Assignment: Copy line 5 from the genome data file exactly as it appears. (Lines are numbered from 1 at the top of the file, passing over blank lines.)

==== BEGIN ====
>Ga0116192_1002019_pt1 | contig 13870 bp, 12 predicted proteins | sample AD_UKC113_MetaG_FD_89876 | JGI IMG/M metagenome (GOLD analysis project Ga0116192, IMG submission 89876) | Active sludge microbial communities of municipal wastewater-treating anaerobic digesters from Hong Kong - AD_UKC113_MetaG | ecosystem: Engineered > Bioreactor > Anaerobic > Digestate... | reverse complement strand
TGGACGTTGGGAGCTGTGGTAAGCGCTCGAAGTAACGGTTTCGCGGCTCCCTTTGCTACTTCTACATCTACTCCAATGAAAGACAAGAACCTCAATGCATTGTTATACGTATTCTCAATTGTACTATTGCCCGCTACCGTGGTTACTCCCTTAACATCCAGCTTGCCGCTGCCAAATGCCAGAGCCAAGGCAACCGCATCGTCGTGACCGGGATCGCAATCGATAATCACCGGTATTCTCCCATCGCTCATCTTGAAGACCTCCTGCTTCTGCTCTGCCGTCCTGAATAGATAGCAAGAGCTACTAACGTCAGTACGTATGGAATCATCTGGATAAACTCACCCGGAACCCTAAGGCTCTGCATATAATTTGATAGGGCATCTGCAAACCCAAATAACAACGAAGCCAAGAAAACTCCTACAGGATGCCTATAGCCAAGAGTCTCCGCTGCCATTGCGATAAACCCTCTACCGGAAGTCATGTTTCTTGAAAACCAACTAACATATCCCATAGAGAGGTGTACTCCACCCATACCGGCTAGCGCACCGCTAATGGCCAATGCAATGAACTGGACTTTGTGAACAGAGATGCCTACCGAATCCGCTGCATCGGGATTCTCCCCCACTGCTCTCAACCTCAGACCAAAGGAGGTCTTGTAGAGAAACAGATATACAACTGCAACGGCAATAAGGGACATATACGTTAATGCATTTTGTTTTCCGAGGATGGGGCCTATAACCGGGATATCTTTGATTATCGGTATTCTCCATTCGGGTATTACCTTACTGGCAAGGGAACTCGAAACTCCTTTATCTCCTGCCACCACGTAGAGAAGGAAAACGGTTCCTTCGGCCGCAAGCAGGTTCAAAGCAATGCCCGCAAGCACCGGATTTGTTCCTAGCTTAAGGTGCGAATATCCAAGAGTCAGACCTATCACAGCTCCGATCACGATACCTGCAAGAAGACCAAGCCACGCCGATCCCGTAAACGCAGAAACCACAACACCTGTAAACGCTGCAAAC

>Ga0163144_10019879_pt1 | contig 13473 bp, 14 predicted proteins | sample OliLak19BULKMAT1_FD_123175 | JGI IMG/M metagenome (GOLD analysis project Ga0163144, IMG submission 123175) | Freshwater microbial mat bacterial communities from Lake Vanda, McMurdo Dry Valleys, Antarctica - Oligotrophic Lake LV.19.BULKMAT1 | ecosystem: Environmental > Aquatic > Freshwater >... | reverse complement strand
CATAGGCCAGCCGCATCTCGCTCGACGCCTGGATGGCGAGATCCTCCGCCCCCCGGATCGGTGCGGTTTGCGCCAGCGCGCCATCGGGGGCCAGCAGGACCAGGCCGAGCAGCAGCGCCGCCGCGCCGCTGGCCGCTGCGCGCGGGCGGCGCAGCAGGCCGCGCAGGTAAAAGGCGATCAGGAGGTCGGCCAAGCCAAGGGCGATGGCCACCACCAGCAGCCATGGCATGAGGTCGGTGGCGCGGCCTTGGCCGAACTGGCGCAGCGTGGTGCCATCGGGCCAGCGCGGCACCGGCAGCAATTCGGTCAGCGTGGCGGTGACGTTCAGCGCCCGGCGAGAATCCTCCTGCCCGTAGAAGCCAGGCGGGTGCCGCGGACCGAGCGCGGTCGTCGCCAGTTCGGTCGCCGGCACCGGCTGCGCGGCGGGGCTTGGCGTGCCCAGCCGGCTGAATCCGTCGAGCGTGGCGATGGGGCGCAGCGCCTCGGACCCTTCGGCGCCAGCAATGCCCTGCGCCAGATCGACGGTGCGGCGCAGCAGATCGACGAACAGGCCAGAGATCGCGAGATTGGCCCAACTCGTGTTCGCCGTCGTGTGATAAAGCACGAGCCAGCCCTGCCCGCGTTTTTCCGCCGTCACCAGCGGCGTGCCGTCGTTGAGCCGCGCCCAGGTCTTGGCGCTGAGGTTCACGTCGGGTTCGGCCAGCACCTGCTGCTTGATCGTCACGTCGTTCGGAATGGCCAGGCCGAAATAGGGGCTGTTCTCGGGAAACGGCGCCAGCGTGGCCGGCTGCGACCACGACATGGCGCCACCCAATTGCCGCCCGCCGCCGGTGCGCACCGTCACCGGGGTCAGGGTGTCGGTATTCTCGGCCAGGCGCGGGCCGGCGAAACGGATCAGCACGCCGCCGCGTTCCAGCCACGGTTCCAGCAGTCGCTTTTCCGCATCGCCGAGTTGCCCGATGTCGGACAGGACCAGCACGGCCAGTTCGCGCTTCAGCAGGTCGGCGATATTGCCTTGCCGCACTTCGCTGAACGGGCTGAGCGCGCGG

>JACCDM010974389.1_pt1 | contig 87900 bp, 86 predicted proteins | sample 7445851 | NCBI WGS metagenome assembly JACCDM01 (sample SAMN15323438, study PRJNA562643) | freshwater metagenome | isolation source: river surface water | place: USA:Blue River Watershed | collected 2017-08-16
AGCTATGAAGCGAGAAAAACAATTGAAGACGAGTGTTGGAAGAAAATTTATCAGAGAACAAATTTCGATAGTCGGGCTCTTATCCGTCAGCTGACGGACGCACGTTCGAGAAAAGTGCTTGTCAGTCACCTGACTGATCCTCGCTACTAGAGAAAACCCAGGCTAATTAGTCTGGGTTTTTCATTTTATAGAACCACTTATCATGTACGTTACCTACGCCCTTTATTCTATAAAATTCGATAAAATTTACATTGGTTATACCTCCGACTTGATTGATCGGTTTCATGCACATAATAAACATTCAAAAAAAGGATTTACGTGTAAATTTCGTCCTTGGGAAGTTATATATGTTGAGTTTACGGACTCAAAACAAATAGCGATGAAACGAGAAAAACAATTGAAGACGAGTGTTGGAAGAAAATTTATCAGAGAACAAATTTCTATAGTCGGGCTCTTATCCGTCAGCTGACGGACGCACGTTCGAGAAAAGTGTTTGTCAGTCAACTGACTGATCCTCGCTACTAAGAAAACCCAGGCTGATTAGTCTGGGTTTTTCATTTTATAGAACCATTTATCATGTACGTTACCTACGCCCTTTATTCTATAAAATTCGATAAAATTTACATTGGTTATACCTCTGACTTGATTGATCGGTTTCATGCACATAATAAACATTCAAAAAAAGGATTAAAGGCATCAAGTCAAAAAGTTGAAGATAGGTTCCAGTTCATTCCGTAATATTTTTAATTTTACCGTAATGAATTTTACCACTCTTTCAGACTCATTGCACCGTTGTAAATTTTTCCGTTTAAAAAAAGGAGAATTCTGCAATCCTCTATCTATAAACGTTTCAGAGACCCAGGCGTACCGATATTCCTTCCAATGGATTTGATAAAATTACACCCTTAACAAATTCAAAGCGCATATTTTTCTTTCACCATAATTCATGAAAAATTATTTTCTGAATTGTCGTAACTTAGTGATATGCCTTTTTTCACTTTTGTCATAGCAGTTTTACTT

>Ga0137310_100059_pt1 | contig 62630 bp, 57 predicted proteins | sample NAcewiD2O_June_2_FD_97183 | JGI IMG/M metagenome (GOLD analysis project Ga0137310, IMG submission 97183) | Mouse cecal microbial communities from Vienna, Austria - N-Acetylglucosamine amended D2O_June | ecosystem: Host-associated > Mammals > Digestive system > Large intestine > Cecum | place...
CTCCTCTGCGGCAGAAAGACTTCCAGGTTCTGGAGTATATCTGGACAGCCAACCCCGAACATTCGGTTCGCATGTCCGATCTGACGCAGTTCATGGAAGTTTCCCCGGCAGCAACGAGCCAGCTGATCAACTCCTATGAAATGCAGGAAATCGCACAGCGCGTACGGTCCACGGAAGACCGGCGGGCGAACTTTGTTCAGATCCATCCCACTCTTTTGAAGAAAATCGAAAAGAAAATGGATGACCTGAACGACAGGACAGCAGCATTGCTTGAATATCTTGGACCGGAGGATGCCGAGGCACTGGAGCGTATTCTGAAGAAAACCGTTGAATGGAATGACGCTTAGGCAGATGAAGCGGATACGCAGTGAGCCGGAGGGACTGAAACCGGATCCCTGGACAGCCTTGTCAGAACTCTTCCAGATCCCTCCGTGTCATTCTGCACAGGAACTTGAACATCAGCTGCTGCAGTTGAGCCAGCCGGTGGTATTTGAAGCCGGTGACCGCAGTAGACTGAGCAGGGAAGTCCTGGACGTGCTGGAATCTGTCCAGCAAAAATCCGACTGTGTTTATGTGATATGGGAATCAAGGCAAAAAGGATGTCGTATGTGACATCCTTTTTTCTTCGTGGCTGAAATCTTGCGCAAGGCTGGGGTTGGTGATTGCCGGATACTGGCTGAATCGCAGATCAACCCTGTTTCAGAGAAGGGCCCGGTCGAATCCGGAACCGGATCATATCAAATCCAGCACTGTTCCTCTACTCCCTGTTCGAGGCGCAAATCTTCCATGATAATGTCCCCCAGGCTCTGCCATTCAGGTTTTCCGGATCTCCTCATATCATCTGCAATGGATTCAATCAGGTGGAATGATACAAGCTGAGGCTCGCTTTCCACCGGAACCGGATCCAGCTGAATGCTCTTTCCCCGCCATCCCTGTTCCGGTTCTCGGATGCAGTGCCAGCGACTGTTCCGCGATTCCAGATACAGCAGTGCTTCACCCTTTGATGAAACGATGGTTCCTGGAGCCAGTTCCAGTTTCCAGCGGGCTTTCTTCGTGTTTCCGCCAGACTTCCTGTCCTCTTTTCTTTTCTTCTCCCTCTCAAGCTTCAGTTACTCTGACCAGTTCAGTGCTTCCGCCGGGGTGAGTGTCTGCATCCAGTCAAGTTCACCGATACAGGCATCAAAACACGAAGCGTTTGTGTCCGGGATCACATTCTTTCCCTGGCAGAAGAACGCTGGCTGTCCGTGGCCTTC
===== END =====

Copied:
>JACCDM010974389.1_pt1 | contig 87900 bp, 86 predicted proteins | sample 7445851 | NCBI WGS metagenome assembly JACCDM01 (sample SAMN15323438, study PRJNA562643) | freshwater metagenome | isolation source: river surface water | place: USA:Blue River Watershed | collected 2017-08-16